Statement by Syracuse Mayor Ben Walsh and Chief Kenton Buckner on the Common Council’s approval of the Syracuse Police Reform & Reinvention Plan
Commitment by the Syracuse Common Council, Mayor Walsh and the Syracuse Police Department to implement substantive change that is transparent and accountable to the people of Syracuse
The voluminous 261-page report includes details and methodology on how to change policing in our community
This past year has been tumultuous to say the least, COVID-19, the campaign for Social Justice and the Presidential Elections created an environment where anything could happen, and it did. Multiple stakeholders spent their time in an aggressive over 30 day initiative to bring attention to Police policies. Sparked by the death of George Floyd, how civilians are policed has matured into a global effort.
Directives from the Governor to all law enforcement agencies to review their policies; local governments on the city and county level have begun to implement these new initiatives. Those requiring legislative approval were before the Syracuse Common Council for their review on behalf of city residents. That approval came yesterday March 15, 2021.
On June 12, 2020, community organizers, advocates and activists issued a statement urging the passage of the Syracuse Right to Know Act and other reforms as part of the People’s Agenda for Police Reform.
The People’s Agenda included nine (9) items. The coalition seeking these reforms included the following members:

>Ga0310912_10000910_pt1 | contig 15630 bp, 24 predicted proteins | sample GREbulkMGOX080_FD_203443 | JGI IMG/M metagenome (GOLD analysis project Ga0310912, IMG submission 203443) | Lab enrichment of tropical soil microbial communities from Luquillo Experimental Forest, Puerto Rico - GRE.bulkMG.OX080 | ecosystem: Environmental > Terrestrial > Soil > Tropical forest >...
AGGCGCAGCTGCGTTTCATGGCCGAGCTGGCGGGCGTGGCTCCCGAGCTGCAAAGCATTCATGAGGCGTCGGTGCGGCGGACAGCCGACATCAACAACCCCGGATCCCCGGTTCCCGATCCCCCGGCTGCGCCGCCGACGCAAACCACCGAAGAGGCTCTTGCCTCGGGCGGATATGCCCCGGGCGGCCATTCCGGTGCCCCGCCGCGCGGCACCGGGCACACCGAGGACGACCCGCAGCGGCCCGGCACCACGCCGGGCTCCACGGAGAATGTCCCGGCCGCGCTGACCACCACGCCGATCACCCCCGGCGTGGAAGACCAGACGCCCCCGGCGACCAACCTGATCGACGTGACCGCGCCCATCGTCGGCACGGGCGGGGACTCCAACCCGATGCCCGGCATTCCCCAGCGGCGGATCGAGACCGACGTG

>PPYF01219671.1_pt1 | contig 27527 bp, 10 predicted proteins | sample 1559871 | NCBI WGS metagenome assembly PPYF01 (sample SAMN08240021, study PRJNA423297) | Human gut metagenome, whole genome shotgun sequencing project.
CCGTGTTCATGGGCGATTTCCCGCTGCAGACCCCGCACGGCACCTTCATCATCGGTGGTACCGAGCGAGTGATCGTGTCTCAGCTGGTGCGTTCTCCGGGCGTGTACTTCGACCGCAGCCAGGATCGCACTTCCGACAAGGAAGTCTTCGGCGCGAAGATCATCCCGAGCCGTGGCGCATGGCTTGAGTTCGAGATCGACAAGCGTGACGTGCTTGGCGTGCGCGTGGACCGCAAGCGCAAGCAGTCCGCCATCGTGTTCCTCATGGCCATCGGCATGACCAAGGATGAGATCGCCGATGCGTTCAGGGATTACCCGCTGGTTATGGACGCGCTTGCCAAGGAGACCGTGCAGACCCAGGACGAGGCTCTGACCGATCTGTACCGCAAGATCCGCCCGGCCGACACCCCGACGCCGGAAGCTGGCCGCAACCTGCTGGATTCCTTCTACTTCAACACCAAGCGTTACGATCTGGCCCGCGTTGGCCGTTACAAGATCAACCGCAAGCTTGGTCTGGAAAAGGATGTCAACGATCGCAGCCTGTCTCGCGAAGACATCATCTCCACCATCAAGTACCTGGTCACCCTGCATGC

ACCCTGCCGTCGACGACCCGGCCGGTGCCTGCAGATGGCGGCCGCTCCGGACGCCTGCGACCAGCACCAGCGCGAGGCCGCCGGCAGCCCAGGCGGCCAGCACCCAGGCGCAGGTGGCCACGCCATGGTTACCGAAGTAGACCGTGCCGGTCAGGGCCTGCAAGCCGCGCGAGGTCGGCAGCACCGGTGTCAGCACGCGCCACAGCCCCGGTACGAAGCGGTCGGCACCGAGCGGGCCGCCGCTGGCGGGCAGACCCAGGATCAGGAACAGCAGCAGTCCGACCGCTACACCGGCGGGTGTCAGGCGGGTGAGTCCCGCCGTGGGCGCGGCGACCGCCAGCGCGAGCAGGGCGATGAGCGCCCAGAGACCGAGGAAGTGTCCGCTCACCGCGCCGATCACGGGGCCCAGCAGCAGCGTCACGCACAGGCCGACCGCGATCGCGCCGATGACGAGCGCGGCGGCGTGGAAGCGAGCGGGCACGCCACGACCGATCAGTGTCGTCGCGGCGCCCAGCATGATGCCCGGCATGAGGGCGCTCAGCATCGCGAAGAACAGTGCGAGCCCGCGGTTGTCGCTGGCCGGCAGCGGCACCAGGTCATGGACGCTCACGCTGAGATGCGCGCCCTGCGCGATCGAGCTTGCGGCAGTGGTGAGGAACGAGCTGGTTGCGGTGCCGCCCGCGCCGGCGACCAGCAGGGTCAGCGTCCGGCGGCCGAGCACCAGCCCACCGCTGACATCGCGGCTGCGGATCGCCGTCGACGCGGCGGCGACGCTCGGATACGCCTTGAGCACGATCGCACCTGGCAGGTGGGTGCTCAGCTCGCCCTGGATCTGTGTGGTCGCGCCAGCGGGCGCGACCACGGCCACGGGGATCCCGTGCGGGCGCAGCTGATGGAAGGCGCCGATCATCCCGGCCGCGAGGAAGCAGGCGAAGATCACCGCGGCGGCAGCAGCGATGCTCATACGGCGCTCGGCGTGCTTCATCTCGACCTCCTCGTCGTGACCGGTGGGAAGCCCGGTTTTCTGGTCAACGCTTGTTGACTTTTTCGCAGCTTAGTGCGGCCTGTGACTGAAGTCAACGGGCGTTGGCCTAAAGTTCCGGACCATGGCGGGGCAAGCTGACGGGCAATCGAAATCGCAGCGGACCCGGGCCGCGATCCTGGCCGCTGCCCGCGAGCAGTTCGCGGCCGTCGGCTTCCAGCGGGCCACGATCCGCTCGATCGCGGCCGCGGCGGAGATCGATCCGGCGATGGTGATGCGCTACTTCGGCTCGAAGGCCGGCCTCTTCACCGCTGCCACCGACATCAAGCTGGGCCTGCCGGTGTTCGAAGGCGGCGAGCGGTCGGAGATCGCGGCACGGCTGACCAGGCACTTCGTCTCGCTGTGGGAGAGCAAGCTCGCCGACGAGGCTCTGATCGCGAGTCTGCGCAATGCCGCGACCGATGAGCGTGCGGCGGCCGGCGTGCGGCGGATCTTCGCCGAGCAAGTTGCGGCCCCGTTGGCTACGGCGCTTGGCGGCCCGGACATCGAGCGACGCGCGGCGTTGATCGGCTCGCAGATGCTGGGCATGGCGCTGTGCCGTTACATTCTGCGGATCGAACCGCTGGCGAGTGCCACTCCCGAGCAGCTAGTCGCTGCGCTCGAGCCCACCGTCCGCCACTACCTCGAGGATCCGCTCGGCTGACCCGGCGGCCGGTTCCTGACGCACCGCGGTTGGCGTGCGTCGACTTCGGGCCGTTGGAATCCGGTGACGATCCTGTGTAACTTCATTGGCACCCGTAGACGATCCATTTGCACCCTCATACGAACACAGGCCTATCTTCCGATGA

- Last Chance for Change
- Black Lives Matter, Syracuse
- Raha Syracuse
- Syracuse Chapter of the National Action Network
- Syracuse-Onondaga NAACP
- William Herbert Johnson Bar Association of Central New York
- Central New York Chapter of the NYCLU
- Syracuse Peace Council
- Syracuse Cultural Workers
- CNY Solidarity
- Alliance of Communities Transforming Syracuse (ACTS)
- Black Leadership Coalition
- Syracuse Police Accountability and Reform Coalition (SPAARC)
- Syracuse Clergy
The voluminous 261-page report includes details, methodology and legislation on how to change policing in our community. In addition, there are statewide directives as ordered by the Governor; every law enforcement agency in the state are reviewing their tactics. An independently produced study includes “Contacts with Syracuse Police Citizens’ Assessments” as reported to the Syracuse Police by The John F. Finn Institute for Public Safety, Inc.
Information is included with detail in the full report issued by the Mayor’s Office and the collaborative partners. “Click” Here Full Report Link
The document is a collaborative effort, representing the work of many people representing a broad spectrum of the community. This included the commitment by the Syracuse Common Council, Mayor Walsh and the Syracuse Police Chief to implement substantive change that is transparent and accountable to the people of Syracuse.
Executive Summary speaks to “A National Movement”